19 18 17


Other Considerations 1. Design as a Whole.

Plaintiff argues that the fact-finder must consider the design

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1 as a whole, rather than focusing on individual design elements. 2 See OddzOn, 122 F.3d at 1404. 3 give the toilet its However, the design elements that ornamental design” must be


4 considered, and must be present in the accused bowl, or there can 5 be no infringement. See Elmer, 67 F.3d at 1577. By their nature

6 – they give the toilet its distinctive ornamental design – the 7 beads, the protruding Adam’s Apple, and the stepped-down pedestal 8 relate to the overall design. 9 critical design features from Accordingly, the absence of these the accused bowl is fatal to

10 plaintiff’s infringement claim. 11 12 2. Prior Art.

The court has not thoroughly described the prior art submitted That is because

13 by the parties, referring to it only in passing.

14 the patent drawings on their face make clear that the claimed 15 design does not encompass defendant’s bead-less toilet design in 16 which the protruding Adam’s Apple and the stepped-down pedestal are 17 absent: 18 19 20 21 22 23 In some instances, the claimed design and the accused design will be sufficiently distinct that it will be clear without more that the patentee has not met its burden of proving the two designs would appear “substantially the same” to the ordinary observer, as In other instances, when the required by Gorham. claimed and accused designs are not plainly dissimilar, resolution of the question whether the ordinary observer would consider the two designs to be substantially the same will benefit from a comparison of the claimed and accused designs with the prior art. However, an examination of the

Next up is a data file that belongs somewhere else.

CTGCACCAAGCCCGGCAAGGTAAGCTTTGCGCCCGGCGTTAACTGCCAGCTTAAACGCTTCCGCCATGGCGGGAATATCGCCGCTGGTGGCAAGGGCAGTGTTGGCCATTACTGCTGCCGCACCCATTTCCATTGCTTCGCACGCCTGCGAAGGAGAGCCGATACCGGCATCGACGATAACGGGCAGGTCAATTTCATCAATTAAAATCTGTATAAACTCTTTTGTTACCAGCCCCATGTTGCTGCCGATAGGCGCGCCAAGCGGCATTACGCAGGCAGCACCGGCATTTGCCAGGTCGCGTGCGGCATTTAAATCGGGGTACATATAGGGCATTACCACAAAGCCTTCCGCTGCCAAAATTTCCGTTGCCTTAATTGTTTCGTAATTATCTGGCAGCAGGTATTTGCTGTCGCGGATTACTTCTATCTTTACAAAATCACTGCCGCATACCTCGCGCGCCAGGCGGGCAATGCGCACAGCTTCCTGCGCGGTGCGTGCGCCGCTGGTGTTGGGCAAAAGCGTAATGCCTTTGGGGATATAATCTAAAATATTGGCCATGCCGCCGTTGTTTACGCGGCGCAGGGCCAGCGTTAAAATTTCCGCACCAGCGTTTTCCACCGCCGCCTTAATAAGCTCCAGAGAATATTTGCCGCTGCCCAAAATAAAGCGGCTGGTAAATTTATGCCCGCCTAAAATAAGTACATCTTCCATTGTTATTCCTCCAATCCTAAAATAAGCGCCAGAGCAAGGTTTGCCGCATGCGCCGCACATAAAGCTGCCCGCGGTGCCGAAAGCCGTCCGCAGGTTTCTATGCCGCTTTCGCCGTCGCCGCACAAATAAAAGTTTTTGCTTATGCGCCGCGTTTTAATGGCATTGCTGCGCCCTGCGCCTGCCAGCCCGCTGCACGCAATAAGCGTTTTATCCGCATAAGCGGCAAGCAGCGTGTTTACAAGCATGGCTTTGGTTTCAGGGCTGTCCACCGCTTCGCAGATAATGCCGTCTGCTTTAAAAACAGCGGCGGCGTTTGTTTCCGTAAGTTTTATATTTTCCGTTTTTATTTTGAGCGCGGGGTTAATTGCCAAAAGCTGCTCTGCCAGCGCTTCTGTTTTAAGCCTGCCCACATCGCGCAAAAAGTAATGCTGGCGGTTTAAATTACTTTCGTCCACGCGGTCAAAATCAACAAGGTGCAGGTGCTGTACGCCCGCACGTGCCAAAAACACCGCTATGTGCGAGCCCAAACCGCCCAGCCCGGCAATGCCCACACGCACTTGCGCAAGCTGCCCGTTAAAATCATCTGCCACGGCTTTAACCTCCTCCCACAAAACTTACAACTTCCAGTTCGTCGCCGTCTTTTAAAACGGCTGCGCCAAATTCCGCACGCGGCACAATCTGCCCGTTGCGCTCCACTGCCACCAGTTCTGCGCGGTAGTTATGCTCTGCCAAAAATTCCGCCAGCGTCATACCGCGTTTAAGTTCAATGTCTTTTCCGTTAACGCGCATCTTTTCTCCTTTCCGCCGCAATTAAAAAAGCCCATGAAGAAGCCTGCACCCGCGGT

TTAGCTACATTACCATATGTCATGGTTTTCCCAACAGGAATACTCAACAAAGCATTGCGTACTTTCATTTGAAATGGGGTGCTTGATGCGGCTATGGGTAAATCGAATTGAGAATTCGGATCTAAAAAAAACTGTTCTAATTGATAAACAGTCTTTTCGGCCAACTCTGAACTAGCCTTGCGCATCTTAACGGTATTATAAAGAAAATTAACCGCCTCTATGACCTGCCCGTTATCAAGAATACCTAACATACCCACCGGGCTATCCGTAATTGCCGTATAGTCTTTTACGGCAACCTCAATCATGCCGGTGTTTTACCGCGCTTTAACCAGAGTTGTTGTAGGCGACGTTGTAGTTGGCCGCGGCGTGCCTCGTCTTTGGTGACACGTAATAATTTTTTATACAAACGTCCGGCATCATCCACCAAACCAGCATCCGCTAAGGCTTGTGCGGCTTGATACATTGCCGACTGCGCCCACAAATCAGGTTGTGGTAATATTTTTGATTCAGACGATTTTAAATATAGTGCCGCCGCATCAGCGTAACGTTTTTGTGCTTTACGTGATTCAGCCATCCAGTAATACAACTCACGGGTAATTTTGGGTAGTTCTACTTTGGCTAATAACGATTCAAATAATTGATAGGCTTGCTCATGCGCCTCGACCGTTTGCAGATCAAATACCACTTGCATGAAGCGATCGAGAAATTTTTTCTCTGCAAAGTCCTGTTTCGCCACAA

24 Egyptian Goddess, 543 F.3d at 678.

25 prior art submitted by the parties only highlights the design 26 features, since they are present in some prior art, and absent in 17

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1 others.20 2 3 C. Patent Invalidity.

As an alternative ground in opposing to plaintiff’s summary

4 judgment motion, defendant briefly asserts that plaintiff’s patent 5 is invalid for obviousness. Because the court denies plaintiffs’

6 summary judgment motion on the grounds that defendant has not 7 infringed the patent, it need not consider this alternate argument. 8 The court notes that defendant has not sought a declaration of 9 invalidity in its own summary judgment motion. 10 IV. 11 12 CONCLUSION For the foregoing reasons: 1. Defendant’s motion for summary judgment (ECF No. 51), is

13 GRANTED; 14 2. Plaintiff’s motion for summary judgment (ECF No. 50), is

15 DENIED; 16 3. The Clerk is directed to ENTER JUDGMENT for defendant,

17 and to close this case. 18 19 20 21 22 23 24 25 26 For example, as noted, there is no prior art containing encircling beads, other than plaintiff’s own “Old Bowl.” The prior art shows that the relative prominence of the Adam’s Apple is used in several designs to distinguish them from each other. The prior art also shows that a stepped-down pedestal is generally not included in the design, appearing (prominently, in any event), in only one prior art design. 18